Perhaps the most common rhetorical trope when referring to the American political system, found in columns by pundits across the political spectrum, is that it has become “dysfunctional,” and, in the memorable words of Norman Ornstein and Thomas Mann, that things are “even worse than it looks.” Still, what one rarely sees is the suggestion that we are suffering through a genuine constitutional crisis because of the “imbecilities” of certain aspects of the constitutional order that was created in 1787 and left substantially unamended since then. Instead, what one reads are heartfelt attacks on those with whom one disagrees and the suggestion that if only we could elect one’s own champions, then everything would be all right. If that were in fact the case, the only crisis would indeed be political, and we could celebrate the Constitution as providing the mechanism, through regular elections, of voting the rascals out, albeit belatedly, and placing the right candidates into office. It is much scarier, in every way, to believe that the Constitution—and our being trapped into its byzantine “forms”—is a bug, and not a feature, of our political system. That is what constitutes our most fundamental constitutional crisis.

Also from This Issue

Response Essays

  • A Crisis, but Not Just an American One by Jacob T. Levy

    Presidentialist systems are empirically unstable, and parliamentary systems seem superior in this regard, writes Jacob T. Levy. Not only that, but presidentialism encourages the false belief that the president at any given time represents a unified national will. These faults, though, are not indicative of a constitutional crisis particular to United States. All liberal democracies have been experiencing a crisis of confidence in recent years, at least since the end of the post–Cold War euphoria. Confidence in representative institutions has recently been low in general, not just in presidentialist systems. The role of American constitutional design in all of this would appear to be incidental.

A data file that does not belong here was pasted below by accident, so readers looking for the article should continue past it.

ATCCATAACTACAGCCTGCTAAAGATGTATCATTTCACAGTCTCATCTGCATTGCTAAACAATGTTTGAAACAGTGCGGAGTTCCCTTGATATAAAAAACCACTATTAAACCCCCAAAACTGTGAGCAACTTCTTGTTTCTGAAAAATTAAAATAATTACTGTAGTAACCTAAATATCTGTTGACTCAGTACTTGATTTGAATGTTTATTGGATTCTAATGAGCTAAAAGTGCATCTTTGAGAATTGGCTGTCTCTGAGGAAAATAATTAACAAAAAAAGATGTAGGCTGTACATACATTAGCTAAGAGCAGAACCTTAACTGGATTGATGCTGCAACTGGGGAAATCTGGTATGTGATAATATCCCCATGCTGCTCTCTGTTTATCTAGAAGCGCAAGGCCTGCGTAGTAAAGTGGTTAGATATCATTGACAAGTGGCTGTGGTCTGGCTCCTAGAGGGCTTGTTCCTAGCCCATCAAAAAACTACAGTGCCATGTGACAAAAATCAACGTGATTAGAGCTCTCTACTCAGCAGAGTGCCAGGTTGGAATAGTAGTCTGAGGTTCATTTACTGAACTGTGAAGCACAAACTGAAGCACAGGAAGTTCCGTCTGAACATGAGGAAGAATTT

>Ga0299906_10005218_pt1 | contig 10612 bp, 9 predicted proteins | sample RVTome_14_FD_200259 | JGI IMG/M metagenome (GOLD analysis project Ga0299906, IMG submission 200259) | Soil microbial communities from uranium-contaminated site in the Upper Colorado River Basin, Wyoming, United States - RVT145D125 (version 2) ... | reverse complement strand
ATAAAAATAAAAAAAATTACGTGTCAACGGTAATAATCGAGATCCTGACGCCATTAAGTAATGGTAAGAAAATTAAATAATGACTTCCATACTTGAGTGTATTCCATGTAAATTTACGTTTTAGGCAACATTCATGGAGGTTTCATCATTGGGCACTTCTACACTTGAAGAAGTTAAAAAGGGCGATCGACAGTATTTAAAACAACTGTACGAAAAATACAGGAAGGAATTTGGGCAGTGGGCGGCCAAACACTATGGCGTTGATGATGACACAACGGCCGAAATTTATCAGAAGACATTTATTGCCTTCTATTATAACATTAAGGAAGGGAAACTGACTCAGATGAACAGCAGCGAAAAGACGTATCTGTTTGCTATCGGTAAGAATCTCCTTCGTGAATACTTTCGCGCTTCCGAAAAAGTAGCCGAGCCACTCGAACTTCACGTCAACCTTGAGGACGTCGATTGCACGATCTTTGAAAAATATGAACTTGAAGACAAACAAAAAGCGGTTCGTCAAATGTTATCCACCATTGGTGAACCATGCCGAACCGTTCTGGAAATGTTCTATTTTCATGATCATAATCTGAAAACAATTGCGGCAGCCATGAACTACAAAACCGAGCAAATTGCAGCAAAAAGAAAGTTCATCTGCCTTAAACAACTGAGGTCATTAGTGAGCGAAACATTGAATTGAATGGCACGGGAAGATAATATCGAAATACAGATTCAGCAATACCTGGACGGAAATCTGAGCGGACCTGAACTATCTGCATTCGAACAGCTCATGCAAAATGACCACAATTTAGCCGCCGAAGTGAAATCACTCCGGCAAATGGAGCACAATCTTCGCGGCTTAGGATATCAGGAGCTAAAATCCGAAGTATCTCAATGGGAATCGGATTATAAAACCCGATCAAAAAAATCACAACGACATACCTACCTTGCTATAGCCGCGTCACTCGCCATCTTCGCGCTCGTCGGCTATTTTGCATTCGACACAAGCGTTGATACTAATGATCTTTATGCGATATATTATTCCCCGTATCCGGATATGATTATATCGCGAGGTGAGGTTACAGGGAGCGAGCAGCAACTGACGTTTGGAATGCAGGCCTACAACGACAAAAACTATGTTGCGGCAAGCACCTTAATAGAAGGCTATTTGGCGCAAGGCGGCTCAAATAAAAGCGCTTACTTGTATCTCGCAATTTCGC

• America’s Unamendable Constitution by Richard Albert

    Richard Albert notes that the U.S. Constitution has become practically unamendable: Congress is simply too divided to agree with the supermajority needed to report out an amendment, and the public appears permanently disinclined to make use of Article V’s provision for an amending convention. As a result, changes to the U.S. constitution have been taking place de facto, but almost never de jure; interpretations today do the work that amendments should probably do, and the potential for constitutional crisis grows. Albert closes with a bold proposal: Perhaps Article V does not provide an exhaustive list of methods by which the Constitution might be amended.

  • Saving Baby Madison by Tom Ginsburg

    The slowness of the U.S. Constitution is a feature, not a bug, says Tom Ginsburg. It shields us from politically motivated, short-term thinking in our constitutional design. The alternative, a constitution that is too easy to change, is if anything more likely to provoke crises, as have recently happened in Hungary and Poland. Madisonian constitutional design lowers the stakes of politics, meaning that a president Trump or a president Sanders will be less able to do anything truly damaging. Even in a world of rapidly changing technology, Ginsburg says, we still would have to calibrate the degree of difficulty in constitutional change to match the degree of change needed to suit the situation, and this is likely a hopeless task. Perhaps some constant low-level degree of constitutional tension is the only alternative, and that may not be so bad after all.